Florida Students Fare Well in Nation’s First Vocabulary Report Card

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– Fourth graders outshine national counterparts; students with disabilities and Hispanic students in fourth and eighth grade also outperform others nationwide –

Tallahassee, Fla., December 7, 2012 –The National Assessment of Educational Progress (NAEP) released vocabulary results for the first time. The 2011 NAEP vocabulary assessment report shows fourth graders in Florida outpaced the nation, with an average score of 221 compared to 217 nationwide. The overall results for Florida’s eighth-grade students are on par with the rest of the nation.

“These results represent the hard work of teachers and school districts in preparing students for success in school and in life,” said Commissioner of Education Pam Stewart. “As we continue to raise standards for students, we see improvement that clearly demonstrates that Florida is moving in the right direction.”

In fourth-grade vocabulary, students in most of the demographic groups outscored their national counterparts. This includes students with disabilities and students eligible for free or reduced-price lunch. Overall, fourth graders exceeded the national average score by four points in 2011.

Eighth graders scored similar to students nationwide with a score of 264 as compared with 263 nationally. Several groups of students in the eighth grade scored significantly better than average. Hispanic students outperformed students in their demographic nationally in 2011 with a score of 257 compared to 247 nationwide. Students with disabilities and students eligible for free and reduced-price lunches also outperformed their national counterparts.

The report shows twelfth-grade students as a whole in Florida public schools scored slightly below the average in 2009, with a score of 290 compared with 294 nationally. The reading assessment, which includes vocabulary items, was not administered for grade 12 in 2011.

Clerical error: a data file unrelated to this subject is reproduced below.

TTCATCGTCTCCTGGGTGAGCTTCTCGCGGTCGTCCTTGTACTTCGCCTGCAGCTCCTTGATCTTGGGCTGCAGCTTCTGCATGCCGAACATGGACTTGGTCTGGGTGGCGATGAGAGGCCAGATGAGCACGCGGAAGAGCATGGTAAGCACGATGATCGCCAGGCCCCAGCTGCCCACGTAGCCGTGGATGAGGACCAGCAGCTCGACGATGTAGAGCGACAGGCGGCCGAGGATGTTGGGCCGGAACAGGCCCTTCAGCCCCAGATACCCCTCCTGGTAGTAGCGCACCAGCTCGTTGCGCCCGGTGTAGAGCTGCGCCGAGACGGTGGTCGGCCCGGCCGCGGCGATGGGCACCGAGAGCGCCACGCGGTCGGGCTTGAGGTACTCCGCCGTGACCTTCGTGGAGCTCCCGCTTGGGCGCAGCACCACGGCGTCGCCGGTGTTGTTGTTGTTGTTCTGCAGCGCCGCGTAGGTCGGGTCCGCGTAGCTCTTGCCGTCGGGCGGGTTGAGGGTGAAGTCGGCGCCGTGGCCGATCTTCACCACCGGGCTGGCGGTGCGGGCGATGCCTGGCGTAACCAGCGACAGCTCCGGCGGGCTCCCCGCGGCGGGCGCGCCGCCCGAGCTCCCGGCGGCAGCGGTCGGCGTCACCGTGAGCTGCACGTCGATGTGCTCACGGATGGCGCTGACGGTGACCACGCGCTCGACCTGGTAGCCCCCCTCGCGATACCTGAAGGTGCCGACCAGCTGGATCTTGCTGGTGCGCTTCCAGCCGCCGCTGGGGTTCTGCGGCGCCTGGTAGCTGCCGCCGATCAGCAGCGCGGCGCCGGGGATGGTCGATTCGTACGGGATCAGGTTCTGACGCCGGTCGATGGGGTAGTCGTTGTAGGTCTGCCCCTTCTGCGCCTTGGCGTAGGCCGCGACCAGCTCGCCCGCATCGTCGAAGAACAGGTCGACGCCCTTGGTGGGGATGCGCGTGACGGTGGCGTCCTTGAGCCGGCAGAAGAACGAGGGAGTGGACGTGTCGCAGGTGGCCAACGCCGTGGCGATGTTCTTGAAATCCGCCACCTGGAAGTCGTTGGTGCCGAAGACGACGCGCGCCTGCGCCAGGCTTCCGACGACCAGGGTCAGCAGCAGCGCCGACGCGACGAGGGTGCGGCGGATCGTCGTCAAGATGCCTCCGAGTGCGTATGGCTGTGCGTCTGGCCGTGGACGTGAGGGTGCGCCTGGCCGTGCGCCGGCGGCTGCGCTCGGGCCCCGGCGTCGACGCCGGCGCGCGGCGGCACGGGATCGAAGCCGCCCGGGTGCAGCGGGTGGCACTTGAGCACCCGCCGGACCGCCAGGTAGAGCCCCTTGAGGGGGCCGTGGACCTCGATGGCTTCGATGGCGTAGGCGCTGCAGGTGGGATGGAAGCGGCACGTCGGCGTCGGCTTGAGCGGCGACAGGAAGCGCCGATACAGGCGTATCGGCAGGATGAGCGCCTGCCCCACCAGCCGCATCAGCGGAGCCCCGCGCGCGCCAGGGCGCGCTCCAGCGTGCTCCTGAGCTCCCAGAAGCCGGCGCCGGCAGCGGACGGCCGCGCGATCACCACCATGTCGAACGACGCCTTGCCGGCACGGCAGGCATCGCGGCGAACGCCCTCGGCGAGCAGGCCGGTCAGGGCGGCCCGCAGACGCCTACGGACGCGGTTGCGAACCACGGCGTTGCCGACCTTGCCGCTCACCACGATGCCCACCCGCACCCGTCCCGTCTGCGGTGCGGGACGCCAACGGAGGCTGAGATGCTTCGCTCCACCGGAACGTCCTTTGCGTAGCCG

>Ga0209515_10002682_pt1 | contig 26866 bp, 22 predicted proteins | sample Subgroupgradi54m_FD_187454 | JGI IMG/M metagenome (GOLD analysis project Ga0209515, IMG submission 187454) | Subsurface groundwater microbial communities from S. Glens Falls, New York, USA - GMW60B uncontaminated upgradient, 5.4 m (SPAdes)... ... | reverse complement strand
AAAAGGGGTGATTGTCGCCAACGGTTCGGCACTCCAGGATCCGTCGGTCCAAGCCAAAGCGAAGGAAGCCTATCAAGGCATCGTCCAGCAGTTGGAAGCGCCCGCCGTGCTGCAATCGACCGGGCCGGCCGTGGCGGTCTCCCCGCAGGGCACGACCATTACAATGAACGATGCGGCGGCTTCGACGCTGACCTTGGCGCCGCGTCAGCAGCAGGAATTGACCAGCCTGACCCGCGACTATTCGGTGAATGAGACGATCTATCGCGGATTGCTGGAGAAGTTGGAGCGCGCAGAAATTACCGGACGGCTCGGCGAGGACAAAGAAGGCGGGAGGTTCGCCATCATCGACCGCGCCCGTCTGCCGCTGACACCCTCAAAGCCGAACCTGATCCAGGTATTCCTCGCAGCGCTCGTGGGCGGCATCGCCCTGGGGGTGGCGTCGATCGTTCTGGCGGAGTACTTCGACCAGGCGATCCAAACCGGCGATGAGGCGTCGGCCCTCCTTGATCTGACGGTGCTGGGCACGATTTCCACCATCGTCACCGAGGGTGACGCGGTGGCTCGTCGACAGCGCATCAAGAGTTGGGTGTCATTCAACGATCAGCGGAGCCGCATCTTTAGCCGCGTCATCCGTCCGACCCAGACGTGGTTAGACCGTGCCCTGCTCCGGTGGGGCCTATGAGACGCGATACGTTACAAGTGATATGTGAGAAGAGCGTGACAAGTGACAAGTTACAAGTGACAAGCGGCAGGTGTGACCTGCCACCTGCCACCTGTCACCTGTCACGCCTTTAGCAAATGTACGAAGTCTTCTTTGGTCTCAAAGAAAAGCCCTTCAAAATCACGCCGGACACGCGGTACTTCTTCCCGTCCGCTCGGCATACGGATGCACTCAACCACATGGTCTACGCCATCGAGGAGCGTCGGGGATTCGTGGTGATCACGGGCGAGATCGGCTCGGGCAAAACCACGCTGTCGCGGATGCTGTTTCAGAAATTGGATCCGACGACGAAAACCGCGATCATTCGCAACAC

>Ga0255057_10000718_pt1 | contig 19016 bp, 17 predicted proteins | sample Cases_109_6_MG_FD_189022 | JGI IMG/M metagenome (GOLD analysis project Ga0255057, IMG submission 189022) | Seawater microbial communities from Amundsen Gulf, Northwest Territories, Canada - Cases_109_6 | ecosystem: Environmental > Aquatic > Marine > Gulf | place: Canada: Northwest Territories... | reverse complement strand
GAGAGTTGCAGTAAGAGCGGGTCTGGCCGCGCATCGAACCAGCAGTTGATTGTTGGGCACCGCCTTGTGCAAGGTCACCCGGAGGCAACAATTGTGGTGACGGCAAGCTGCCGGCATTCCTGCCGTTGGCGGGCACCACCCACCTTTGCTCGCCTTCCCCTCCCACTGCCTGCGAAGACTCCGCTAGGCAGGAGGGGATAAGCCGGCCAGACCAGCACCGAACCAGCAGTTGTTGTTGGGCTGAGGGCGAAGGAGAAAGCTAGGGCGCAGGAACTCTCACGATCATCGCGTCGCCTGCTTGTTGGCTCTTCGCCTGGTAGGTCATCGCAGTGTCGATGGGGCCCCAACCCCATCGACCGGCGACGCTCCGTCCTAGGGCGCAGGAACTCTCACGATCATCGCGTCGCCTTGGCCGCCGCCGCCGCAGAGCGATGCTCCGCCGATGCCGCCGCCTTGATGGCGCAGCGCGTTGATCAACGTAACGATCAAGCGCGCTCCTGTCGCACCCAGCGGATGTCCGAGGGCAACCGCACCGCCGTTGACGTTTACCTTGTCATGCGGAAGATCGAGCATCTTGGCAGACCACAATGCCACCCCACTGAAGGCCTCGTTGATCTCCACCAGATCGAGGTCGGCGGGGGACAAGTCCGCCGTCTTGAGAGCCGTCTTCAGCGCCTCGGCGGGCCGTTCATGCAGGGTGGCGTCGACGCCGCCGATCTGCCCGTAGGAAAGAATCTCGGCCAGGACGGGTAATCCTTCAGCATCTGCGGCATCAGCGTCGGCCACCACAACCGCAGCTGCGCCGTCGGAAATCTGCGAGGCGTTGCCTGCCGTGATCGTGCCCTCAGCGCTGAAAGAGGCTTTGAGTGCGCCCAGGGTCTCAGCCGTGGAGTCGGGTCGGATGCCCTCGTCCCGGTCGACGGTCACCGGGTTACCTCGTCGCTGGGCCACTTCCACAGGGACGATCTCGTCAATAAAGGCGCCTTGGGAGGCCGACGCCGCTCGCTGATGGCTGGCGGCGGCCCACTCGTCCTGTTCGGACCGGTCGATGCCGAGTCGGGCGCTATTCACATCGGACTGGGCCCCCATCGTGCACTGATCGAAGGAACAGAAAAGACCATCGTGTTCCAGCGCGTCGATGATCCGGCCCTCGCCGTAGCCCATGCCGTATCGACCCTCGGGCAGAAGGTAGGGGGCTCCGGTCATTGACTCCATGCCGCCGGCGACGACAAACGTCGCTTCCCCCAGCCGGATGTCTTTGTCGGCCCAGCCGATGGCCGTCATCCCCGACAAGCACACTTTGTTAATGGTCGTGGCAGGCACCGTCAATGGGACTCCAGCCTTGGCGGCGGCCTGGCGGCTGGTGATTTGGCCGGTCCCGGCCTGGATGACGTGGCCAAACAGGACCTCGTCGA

Comparisons with Other States

· Only six states had fourth-grade students who scored significantly higher than Florida fourth graders on the NAEP vocabulary assessment.

· Eighth-grade students in 16 states had higher scores than Florida’s eighth graders.

A congressionally mandated project overseen by the National Center for Education Statistics to monitor the achievement of the nation’s children and youth continuously, NAEP measures and reports on the knowledge and abilities of America’s fourth, eighth, and twelfth-grade students. It provides data about students’ performance in a variety of subject areas at national, regional and state levels.

For more information, visit Florida’s NAEP Vocabulary Performance.


About the Florida Department of Education: The department’s mission is to increase the proficiency of all students within one seamless, efficient education system by providing them the chance to expand their knowledge and skills through world-class learning opportunities. Serving more than 3.5 million students, 4,200 public schools, 28 colleges, 188,000 teachers, 47,000 college professors and administrators, and 318,000 full-time staff throughout the state, the department enhances the economic self-sufficiency of Floridians through programs and services geared toward college, workforce education, job-specific skills, and career development. Florida ranks first in the nation for teacher quality, first in the nation in advanced placement participation, and first in the southern region for graduation rate and degrees awarded by the Florida College System. For more information, visit www.fldoe.org.


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